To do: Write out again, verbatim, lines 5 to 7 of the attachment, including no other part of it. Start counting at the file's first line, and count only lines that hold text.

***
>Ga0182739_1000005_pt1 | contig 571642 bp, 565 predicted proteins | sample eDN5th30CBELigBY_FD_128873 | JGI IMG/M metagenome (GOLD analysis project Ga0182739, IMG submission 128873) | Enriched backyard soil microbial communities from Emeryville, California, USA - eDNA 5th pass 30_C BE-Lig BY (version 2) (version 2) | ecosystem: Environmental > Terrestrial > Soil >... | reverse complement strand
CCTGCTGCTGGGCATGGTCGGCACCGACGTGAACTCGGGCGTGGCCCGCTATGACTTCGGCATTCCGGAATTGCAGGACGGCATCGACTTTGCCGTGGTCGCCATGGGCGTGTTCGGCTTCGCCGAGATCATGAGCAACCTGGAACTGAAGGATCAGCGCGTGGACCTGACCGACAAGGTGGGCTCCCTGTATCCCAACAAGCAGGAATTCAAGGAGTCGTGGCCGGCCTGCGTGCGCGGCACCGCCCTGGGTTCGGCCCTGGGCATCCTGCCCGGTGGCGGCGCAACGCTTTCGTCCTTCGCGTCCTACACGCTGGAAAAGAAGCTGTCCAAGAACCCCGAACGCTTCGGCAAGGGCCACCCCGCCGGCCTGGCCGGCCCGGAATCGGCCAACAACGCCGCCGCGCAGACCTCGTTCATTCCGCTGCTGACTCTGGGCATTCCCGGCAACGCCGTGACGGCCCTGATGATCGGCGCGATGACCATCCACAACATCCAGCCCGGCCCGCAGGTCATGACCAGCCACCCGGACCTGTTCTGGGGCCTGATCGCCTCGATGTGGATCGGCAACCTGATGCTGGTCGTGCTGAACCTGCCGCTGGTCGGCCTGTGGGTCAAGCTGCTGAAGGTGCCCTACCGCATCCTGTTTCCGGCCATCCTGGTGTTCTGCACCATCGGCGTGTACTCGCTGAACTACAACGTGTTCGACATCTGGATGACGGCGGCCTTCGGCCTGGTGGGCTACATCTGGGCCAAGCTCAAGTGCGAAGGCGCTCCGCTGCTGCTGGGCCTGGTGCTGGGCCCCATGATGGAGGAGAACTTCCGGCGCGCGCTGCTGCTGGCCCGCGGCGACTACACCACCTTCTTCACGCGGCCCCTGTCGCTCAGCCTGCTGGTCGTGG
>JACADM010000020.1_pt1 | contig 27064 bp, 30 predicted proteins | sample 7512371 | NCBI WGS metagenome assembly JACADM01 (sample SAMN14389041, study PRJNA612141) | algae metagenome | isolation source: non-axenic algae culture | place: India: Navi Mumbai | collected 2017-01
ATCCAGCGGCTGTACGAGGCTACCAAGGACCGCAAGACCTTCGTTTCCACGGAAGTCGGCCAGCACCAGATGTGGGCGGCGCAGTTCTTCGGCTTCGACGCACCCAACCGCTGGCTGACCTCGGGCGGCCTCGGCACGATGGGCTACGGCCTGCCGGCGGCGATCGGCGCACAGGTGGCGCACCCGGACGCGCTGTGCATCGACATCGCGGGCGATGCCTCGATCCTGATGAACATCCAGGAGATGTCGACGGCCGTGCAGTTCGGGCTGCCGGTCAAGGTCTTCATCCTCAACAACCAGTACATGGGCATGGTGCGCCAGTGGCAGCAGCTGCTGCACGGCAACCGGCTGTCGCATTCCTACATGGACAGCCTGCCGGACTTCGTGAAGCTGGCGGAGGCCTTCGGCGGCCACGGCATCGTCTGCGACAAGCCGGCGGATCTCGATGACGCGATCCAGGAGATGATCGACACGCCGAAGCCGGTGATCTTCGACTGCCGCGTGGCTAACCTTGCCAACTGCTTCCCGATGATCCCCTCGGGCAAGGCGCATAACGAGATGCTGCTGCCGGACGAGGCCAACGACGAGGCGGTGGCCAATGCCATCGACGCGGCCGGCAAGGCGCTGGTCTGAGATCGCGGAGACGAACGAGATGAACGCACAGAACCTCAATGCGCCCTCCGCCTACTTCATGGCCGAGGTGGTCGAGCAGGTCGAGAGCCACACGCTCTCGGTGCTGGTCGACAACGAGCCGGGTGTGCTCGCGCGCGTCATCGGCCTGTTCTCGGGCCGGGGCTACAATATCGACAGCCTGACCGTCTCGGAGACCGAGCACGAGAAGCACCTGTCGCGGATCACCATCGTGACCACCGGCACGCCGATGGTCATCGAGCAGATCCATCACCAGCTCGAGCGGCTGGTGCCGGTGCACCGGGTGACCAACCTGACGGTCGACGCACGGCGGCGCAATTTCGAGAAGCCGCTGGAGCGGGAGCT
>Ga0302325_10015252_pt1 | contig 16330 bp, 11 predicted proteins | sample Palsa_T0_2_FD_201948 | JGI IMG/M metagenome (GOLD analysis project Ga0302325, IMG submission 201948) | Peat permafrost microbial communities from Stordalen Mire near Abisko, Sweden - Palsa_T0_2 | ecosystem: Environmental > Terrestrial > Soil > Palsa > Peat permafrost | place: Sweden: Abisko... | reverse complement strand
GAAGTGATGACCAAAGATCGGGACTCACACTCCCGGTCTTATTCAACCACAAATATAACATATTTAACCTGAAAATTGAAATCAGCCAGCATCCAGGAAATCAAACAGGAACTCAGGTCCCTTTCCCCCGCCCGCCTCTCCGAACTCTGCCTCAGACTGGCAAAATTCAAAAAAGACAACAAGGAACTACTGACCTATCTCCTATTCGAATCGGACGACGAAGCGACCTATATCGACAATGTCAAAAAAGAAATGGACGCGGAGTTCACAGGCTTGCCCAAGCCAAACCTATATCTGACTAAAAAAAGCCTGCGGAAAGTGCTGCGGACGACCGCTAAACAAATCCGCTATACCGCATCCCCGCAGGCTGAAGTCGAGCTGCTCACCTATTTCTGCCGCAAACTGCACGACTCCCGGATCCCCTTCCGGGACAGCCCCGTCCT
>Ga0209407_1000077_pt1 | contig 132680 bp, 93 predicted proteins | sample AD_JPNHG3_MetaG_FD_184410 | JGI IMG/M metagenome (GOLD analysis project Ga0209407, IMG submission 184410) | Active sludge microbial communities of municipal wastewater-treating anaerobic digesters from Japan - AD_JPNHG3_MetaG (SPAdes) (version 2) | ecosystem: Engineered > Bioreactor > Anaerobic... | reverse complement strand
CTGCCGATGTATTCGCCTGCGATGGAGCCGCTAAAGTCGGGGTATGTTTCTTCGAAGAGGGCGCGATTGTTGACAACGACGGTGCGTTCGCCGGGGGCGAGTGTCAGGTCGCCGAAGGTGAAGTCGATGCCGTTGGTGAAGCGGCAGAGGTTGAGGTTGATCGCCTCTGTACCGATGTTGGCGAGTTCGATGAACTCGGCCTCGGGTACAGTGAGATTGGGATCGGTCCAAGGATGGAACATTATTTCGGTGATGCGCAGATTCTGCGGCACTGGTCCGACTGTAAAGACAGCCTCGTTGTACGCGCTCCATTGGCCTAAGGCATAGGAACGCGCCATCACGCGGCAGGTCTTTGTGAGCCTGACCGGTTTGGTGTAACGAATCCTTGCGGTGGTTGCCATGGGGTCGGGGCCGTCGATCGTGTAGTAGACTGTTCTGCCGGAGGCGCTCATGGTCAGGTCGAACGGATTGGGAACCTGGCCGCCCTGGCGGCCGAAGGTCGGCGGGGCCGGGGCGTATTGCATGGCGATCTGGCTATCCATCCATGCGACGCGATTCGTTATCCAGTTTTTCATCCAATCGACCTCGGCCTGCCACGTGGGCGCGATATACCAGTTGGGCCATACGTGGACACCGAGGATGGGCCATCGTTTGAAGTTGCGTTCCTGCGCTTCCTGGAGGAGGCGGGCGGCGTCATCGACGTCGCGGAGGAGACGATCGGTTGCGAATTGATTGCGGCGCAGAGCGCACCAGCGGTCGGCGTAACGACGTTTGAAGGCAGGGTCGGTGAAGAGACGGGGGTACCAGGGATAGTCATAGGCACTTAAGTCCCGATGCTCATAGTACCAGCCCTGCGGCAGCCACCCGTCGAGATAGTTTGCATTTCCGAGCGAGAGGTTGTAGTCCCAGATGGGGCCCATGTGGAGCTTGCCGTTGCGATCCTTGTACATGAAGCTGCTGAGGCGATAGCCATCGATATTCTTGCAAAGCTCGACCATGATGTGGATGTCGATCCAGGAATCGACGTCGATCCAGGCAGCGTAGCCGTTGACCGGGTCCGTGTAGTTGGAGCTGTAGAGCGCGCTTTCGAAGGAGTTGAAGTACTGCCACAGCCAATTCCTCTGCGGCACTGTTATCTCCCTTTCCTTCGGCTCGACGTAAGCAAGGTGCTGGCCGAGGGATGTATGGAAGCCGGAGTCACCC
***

>Ga0302325_10015252_pt1 | contig 16330 bp, 11 predicted proteins | sample Palsa_T0_2_FD_201948 | JGI IMG/M metagenome (GOLD analysis project Ga0302325, IMG submission 201948) | Peat permafrost microbial communities from Stordalen Mire near Abisko, Sweden - Palsa_T0_2 | ecosystem: Environmental > Terrestrial > Soil > Palsa > Peat permafrost | place: Sweden: Abisko... | reverse complement strand
GAAGTGATGACCAAAGATCGGGACTCACACTCCCGGTCTTATTCAACCACAAATATAACATATTTAACCTGAAAATTGAAATCAGCCAGCATCCAGGAAATCAAACAGGAACTCAGGTCCCTTTCCCCCGCCCGCCTCTCCGAACTCTGCCTCAGACTGGCAAAATTCAAAAAAGACAACAAGGAACTACTGACCTATCTCCTATTCGAATCGGACGACGAAGCGACCTATATCGACAATGTCAAAAAAGAAATGGACGCGGAGTTCACAGGCTTGCCCAAGCCAAACCTATATCTGACTAAAAAAAGCCTGCGGAAAGTGCTGCGGACGACCGCTAAACAAATCCGCTATACCGCATCCCCGCAGGCTGAAGTCGAGCTGCTCACCTATTTCTGCCGCAAACTGCACGACTCCCGGATCCCCTTCCGGGACAGCCCCGTCCT
>Ga0209407_1000077_pt1 | contig 132680 bp, 93 predicted proteins | sample AD_JPNHG3_MetaG_FD_184410 | JGI IMG/M metagenome (GOLD analysis project Ga0209407, IMG submission 184410) | Active sludge microbial communities of municipal wastewater-treating anaerobic digesters from Japan - AD_JPNHG3_MetaG (SPAdes) (version 2) | ecosystem: Engineered > Bioreactor > Anaerobic... | reverse complement strand